DENNIS SCHWARTZ 
IS THERE ANY GOOD 
IN SAYING 
EVERYTHING ABOUT A MOVIE?

 
DEAD DON'T DIE, THE (TV) (director: Curtis Harrington; screenwriter: Robert Bloch; cinematographer: James Crabe; editor: Ronald J. Fagan; music: Robert Prince; cast: Ray Milland (Jim Moss/Varrick), George Hamilton (Don Drake), Ralph Meeker (Lt. Reardon), Linda Cristal (Vera LaValle), Joan Blondell (Levenia), Reggie Nalder (Perdido), Jerry Douglas (Ralph Drake), James McEachin (Frankie Specht); Runtime: 74; MPAA Rating: NR; producer: Henry Colman; Worldvision Home Video; 1975)

 
"If given more to work with Harrington could have come up with a possible cult classic."

Reviewed by Dennis Schwartz 

A well-crafted and captivating mystery/horror B film, that falls short only because so many things don't add up. It's shot as an old-fashioned supernatural period piece, set in the mid-1930s, that's scripted by pulp novelist Robert Bloch, whose novel was used for "Psycho" (1960). Talented director Curtis Harrington ("Night Tide"/"Ruby"/"What's the Matter with Helen?") does a nice job with executing the far-fetched story and getting good performances from the ensemble cast.

The plot, in this low-budget made for TV production, concerns a mysterious voodoo chief scheming to raise a zombie army to rule the state of Illinois (and eventually the world).

Bloch originally set the story at a carnival in the 1950s, but the producers hoped to cash in on the box office success of They Shoot Horses, Don't They? (1969)" and with the knowledge that a Depression-style dance marathon would look good and could be cheaply shot.

The innocent Ralph Drake (Jerry Douglas) is executed in 1934 for the murder of his wife Frances at the Illinois State Penitentiary; his last wish is for his sailor brother Don (George Hamilton) to clear his name and help catch the real killer. Even though Don is unable to save his brother from the electric chair, he believes in his brother's innocence and takes a Naval leave of absence to stay in Chicago and search for the truth. This takes him to the crime scene, the Loveland Ballroom, where his brother and wife earned a living by dancing in dance marathons operated by the seedy promoter Jim Moss (Ray Milland). Don learns that during a marathon dance a sleeping Ralph woke up from his slumber to find his dead wife on the floor, and the one who found him, the club trainer, Frankie Specht (James McEachin), gave the court the circumstantial evidence needed to convict the innocent man. Moss tells the confused Don that Specht has since disappeared.

While Don is sitting in the hotel restaurant with a strange French woman who approached him, Vera LaValle (Linda Cristal), she warns him to leave town because the sinister Varrick, someone she never met but knows is a Zombie Master, has plans to raise an army of the dead for his own evil reasons and will not allow him to interfere with those plans. While they're talking Don sees through the window his brother walking in the street and follows him to an antique shop. When the clerk (Joan Blondell) won't let him in, Don pushes his way in but fails to see Ralph. Instead the antique store owner, Perdido (Reggie Nalder), appears and in their struggle Don accidentally kills him. When Vera rescues him from the antique store and brings him to her place, she tells him if he wants answers about Varrick to go with her to a funeral home. There Don observes Perdido in a coffin, in the chapel, and is startled as he raises himself from the dead to attack Don. When Don uses Vera's gun to shoot him, the bullets fail to penetrate. The startled Don reports this at the police station to Lt. Reardon (Ralph Meeker), but when they try to confirm Perdido's death at the antique store they instead find him there alive and well.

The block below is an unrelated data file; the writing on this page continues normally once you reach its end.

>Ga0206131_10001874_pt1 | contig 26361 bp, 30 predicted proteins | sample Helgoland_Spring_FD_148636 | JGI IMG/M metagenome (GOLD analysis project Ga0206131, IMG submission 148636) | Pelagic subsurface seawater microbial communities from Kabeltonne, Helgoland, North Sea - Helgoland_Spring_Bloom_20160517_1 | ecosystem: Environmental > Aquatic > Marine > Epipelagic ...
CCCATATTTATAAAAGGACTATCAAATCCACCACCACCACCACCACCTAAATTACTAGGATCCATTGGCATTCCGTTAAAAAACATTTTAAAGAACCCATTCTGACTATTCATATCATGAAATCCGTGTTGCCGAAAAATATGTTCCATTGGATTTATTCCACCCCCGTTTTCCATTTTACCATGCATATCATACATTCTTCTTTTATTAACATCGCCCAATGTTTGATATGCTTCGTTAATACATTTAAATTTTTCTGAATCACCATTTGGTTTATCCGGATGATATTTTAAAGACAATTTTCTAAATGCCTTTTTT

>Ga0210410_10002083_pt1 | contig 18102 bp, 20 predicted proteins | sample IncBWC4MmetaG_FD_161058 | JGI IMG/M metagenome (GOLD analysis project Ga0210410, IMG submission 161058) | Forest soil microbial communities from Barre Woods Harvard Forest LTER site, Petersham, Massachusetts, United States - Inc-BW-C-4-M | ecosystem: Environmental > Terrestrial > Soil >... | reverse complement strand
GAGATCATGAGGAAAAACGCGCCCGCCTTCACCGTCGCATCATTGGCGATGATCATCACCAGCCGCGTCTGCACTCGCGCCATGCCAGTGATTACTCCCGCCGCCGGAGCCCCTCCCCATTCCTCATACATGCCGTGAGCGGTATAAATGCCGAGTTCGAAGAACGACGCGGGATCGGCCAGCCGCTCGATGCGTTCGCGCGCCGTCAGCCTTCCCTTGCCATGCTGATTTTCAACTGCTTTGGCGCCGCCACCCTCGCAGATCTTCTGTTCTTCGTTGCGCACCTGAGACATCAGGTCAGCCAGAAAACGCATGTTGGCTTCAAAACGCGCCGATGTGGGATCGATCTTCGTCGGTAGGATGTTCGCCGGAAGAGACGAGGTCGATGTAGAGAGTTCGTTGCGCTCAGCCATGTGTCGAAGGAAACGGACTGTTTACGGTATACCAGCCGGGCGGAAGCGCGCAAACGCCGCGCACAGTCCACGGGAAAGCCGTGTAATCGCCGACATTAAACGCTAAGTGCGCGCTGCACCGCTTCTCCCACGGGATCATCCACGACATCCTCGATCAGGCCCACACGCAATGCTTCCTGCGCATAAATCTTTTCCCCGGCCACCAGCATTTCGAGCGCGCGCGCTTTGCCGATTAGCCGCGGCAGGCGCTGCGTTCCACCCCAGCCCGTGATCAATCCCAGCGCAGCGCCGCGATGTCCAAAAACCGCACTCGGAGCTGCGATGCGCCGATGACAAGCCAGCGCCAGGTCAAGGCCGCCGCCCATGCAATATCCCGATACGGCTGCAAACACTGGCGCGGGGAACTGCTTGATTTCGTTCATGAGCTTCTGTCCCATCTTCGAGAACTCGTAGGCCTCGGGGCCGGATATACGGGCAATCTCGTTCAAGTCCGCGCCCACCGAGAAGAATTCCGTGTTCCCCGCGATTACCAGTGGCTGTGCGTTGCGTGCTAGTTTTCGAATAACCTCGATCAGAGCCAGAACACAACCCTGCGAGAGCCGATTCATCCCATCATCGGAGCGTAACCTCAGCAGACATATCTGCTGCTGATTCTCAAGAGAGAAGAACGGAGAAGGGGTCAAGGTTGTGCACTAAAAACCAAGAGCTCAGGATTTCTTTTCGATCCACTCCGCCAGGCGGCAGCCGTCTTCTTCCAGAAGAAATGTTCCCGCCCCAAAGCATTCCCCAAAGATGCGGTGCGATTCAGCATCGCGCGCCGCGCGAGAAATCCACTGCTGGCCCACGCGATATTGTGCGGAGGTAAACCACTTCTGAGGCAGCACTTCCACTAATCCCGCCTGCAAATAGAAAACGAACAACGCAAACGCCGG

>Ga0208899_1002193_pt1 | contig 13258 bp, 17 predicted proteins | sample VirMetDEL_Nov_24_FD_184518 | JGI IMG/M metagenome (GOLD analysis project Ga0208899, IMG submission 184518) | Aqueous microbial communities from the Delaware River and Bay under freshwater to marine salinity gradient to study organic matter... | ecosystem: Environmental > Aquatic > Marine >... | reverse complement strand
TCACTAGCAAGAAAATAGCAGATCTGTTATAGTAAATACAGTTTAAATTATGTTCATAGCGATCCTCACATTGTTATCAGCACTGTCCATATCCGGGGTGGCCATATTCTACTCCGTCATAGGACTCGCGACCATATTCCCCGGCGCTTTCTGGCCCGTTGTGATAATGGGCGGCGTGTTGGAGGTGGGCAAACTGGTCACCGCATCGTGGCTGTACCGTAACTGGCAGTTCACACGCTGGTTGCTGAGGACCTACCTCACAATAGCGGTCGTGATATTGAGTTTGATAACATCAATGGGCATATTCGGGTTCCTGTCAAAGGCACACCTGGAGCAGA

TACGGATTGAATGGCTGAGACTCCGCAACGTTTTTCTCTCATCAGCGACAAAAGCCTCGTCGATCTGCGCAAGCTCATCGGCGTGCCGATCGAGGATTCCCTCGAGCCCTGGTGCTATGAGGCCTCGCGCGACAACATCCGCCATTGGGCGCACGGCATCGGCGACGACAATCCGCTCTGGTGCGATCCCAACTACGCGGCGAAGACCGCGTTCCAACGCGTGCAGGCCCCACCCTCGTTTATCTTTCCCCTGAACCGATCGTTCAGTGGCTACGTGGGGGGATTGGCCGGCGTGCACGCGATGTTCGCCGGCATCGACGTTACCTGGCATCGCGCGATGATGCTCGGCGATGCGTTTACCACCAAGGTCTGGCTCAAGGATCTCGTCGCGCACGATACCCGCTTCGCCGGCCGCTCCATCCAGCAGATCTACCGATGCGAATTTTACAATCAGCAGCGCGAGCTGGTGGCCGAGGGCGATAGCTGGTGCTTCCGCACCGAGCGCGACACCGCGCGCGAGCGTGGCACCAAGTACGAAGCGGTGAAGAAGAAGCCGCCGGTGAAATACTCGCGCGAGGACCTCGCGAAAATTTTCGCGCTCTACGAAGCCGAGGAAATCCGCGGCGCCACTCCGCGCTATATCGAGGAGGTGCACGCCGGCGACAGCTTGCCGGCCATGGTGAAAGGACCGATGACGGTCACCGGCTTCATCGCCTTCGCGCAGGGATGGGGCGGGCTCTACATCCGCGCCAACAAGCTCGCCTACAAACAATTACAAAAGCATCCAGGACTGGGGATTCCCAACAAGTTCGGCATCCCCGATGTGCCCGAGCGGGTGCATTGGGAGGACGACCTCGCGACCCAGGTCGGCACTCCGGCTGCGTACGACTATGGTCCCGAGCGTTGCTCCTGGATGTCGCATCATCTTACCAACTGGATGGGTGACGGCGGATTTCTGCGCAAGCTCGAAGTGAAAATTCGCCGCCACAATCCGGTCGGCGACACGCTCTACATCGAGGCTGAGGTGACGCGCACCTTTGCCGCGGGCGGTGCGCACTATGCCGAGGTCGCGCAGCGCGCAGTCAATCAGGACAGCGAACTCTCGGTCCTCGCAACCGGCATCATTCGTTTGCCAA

Filled with a sinister noir atmosphere and creepy monsters emerging from the shadows, the pic moves into surreal turf and the unfortunate Don is left alone with no one to trust and no one to believe him while he desperately tries to clear his brother's name. Don continues to investigate and continues to face shocking situations, and is crushed to find Ralph is a zombie.

It channels filmmaker Val Lewton's horror pics and the writer Cornell Woolrich's noir stories, but without the same heft to give one the perception this could be plausible even for a big city minute. But it's entertaining and engrossing hokum, and shows that if given more to work with Harrington could have come up with a possible cult classic.

REVIEWED ON 2/15/2011       GRADE: B

Dennis Schwartz: "Ozus' World Movie Reviews"

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